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Access Type

WSU Access

Date of Award

January 2017

Degree Type


Degree Name



Physics and Astronomy

First Advisor

Jian Huang


The formation of a quantum Wigner Cyrstal (WC) is one of the most anticipated predictions of electron-electron interaction. This is expected to occur in zero magnetic field when the Coulomb energy $E_C$ dominates over the Fermi energy $E_F$ (at a ratio $r_s \equiv E_C/E_F \sim 37$) for temperatures $T \ll E_F / k_B$. The extremely low $T$ and ultra dilute carrier concentrations necessary to meet these requirements are difficult to achieve. Alternatively, a perpendicular magnetic $B$-field can be used to quench the kinetic energy. As $B$ increases, various energies compete to produce the ground state. High purity systems with large interaction $r_s>1$ tend to exhibit reentrant insulating phases (RIP) between the integer and fractional Hall states. These are suspected to be a form of WC, but the evidence is not yet conclusive.

We use transport measurements to identify a conduction threshold in the RIP at filling factor $\nu = 0.37$ (close to the 1/3 state) that is several orders of magnitude larger than the pinning observed in many other systems. We analyze the temperature and electric $E$-field dependence of this insulating phase and find them to be consistent with a second-order phase transition to WC. The measurements are performed on dilute holes $p=4\times10^{10}$~cm$^{-2}$ of mobility $\mu = 1/pe\rho \sim 2.5 \times 10^{6}$~cm$^2$/Vs in 20~nm GaAs/AlGaAs quantum square wells.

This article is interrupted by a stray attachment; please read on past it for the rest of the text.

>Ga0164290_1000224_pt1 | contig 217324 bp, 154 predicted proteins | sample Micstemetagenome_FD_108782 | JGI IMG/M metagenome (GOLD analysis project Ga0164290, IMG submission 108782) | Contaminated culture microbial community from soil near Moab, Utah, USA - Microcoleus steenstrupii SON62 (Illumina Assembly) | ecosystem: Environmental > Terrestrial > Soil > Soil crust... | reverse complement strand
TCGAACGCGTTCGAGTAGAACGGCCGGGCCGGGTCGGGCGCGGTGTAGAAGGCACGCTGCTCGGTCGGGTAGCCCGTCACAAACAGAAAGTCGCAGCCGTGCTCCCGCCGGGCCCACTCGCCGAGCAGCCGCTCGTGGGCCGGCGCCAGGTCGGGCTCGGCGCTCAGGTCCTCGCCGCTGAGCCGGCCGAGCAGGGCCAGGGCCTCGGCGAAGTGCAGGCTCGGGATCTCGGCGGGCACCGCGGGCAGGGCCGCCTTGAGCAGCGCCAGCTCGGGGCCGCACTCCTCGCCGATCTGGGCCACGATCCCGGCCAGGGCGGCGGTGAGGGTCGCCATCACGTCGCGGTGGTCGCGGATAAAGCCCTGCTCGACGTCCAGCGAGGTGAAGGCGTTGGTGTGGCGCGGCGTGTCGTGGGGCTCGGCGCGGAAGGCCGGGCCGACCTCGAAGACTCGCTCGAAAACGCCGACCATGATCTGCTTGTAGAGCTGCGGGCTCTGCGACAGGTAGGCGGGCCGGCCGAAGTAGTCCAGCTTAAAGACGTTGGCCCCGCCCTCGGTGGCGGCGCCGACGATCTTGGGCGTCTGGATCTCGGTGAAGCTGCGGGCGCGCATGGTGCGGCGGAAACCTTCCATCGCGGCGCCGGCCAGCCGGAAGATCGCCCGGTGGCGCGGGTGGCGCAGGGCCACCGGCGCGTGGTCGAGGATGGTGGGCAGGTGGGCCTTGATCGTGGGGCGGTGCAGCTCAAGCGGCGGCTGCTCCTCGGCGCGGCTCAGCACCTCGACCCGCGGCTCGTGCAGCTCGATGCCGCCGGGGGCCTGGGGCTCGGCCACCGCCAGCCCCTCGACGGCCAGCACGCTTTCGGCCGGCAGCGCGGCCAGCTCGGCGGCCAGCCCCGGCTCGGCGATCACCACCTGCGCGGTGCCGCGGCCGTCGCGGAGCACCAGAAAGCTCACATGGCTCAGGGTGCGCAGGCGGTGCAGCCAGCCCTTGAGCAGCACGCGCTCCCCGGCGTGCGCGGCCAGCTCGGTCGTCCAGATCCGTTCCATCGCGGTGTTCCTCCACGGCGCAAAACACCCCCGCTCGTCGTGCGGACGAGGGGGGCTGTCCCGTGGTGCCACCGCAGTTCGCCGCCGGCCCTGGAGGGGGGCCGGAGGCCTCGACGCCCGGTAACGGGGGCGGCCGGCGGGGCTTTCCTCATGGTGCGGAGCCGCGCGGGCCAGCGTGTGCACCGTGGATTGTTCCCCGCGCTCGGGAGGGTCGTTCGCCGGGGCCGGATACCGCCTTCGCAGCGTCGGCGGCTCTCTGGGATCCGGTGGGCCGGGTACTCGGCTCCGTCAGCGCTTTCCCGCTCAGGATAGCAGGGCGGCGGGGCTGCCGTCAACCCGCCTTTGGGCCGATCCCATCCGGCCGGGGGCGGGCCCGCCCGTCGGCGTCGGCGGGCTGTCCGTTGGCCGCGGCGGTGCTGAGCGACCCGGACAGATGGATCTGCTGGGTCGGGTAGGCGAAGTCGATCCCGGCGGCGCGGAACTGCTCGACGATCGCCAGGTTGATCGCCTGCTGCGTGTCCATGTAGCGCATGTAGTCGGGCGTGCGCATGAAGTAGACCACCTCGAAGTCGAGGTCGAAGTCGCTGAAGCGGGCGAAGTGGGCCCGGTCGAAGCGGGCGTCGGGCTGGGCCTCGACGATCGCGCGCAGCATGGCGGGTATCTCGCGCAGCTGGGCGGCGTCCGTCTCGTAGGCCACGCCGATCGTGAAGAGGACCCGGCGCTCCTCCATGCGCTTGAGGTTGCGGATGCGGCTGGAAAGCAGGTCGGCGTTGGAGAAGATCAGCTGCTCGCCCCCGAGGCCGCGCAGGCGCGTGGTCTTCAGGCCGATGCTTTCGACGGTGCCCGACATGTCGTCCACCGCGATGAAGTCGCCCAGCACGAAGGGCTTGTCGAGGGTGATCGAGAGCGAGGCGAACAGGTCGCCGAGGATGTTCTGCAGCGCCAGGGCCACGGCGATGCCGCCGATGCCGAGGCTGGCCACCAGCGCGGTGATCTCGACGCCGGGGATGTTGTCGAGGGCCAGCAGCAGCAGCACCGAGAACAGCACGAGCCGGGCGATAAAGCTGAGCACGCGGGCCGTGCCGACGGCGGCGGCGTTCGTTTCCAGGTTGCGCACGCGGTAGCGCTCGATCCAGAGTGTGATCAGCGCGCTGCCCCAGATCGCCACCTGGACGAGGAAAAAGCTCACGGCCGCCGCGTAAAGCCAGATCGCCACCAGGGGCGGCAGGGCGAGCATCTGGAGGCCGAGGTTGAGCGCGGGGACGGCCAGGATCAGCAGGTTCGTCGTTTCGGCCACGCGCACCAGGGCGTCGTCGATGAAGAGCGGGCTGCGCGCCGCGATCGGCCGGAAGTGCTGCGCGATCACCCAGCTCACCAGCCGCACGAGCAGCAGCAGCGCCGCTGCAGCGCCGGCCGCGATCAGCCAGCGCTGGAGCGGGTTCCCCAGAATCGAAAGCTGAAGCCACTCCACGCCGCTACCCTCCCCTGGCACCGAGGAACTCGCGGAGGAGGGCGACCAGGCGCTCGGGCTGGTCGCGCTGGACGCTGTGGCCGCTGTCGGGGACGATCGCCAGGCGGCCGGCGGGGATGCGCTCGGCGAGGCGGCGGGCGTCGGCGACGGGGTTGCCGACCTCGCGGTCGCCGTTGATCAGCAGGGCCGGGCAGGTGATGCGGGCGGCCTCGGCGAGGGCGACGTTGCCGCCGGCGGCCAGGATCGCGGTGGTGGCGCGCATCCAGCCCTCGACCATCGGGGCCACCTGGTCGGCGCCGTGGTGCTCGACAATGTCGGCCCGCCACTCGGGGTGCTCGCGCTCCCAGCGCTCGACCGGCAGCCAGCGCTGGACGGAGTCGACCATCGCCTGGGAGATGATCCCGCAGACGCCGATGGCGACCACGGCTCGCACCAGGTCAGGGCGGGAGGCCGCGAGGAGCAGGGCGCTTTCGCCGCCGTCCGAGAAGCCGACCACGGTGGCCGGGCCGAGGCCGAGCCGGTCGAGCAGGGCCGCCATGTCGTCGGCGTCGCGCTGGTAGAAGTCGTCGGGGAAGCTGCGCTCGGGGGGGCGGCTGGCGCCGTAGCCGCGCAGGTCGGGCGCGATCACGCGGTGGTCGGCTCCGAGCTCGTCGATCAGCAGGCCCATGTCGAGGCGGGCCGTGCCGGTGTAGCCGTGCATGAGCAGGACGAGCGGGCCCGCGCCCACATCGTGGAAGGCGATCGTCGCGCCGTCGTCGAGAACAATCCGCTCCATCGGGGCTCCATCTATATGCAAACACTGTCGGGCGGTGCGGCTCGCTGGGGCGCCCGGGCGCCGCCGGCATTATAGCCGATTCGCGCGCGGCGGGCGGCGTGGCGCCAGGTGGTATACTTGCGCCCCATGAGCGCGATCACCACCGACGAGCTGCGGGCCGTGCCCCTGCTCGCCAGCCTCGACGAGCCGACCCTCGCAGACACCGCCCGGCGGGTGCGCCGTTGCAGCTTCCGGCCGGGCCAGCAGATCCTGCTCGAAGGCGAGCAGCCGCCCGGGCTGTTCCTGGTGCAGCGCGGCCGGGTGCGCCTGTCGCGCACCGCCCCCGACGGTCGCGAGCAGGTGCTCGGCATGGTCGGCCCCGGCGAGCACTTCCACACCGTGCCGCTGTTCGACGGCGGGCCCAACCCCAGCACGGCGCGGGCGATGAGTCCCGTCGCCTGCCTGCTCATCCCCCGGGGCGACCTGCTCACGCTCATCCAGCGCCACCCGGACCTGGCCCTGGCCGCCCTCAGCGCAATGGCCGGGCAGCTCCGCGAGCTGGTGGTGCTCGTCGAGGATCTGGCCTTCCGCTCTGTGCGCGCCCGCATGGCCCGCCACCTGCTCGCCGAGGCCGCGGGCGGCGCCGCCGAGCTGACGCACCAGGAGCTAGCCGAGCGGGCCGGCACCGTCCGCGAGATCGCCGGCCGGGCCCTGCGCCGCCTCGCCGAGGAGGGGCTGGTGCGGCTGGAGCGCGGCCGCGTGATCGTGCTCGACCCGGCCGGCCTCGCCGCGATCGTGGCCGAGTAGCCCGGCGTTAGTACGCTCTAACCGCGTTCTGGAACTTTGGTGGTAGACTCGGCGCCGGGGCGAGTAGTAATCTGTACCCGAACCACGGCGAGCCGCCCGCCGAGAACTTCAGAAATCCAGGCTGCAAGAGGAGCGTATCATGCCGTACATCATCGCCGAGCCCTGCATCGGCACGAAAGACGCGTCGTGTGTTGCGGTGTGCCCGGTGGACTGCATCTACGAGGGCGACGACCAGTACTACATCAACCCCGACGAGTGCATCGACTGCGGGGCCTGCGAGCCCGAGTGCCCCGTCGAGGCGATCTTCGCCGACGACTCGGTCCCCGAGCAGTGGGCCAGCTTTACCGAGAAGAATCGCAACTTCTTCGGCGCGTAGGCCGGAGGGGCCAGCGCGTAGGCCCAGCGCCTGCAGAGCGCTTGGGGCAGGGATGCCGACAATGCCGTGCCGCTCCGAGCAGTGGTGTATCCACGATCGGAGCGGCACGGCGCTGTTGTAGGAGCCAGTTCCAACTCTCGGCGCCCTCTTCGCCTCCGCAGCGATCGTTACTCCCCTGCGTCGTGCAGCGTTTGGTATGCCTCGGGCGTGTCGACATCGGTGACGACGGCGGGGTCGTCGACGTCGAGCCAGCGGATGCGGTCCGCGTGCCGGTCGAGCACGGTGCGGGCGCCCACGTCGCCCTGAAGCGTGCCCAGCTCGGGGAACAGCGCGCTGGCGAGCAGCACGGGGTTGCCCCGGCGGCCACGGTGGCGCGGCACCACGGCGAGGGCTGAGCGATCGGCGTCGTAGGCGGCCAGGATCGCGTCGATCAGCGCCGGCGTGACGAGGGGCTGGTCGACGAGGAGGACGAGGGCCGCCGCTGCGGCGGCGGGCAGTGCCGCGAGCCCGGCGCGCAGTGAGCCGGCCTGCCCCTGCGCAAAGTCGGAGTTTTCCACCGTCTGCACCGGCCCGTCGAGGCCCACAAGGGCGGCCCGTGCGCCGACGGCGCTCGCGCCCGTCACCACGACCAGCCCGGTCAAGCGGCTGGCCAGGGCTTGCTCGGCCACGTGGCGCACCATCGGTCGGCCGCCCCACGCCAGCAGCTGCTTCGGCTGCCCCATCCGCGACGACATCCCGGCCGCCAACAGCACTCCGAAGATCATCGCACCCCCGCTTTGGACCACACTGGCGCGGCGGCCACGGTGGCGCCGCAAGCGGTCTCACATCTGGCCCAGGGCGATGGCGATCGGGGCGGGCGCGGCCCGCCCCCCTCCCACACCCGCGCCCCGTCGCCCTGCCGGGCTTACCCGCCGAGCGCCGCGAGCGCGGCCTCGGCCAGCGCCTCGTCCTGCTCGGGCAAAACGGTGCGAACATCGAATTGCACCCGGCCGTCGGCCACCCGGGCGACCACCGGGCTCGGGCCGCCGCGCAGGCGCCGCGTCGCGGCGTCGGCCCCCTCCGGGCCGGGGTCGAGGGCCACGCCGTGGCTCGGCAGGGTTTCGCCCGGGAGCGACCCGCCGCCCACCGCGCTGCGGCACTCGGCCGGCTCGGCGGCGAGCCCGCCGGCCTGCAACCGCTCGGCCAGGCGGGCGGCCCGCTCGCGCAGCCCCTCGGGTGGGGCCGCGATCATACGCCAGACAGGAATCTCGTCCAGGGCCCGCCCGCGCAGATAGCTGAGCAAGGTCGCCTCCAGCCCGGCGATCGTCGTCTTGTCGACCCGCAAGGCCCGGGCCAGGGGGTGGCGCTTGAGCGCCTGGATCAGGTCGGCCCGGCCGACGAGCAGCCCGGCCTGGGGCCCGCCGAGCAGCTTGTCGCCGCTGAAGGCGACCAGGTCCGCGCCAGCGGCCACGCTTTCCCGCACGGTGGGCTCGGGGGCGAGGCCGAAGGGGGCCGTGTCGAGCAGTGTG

We also discuss various other projects related to the study of topological states and strongly interacting charges: direct testing of the bulk conduction in a developing quantum Hall state using a corbino-disk-like geometry (or ``anti-Hall bar"); preliminary results for ultra dilute charges in undoped heterojunction insulated gated field effect transistors; quantum capacitance measurement of the density of states across the vanadium dioxide metal insulator transition; progress towards a scanning capacitance measurement using the tip of an atomic force microscope; and graphene devices for optical detection.

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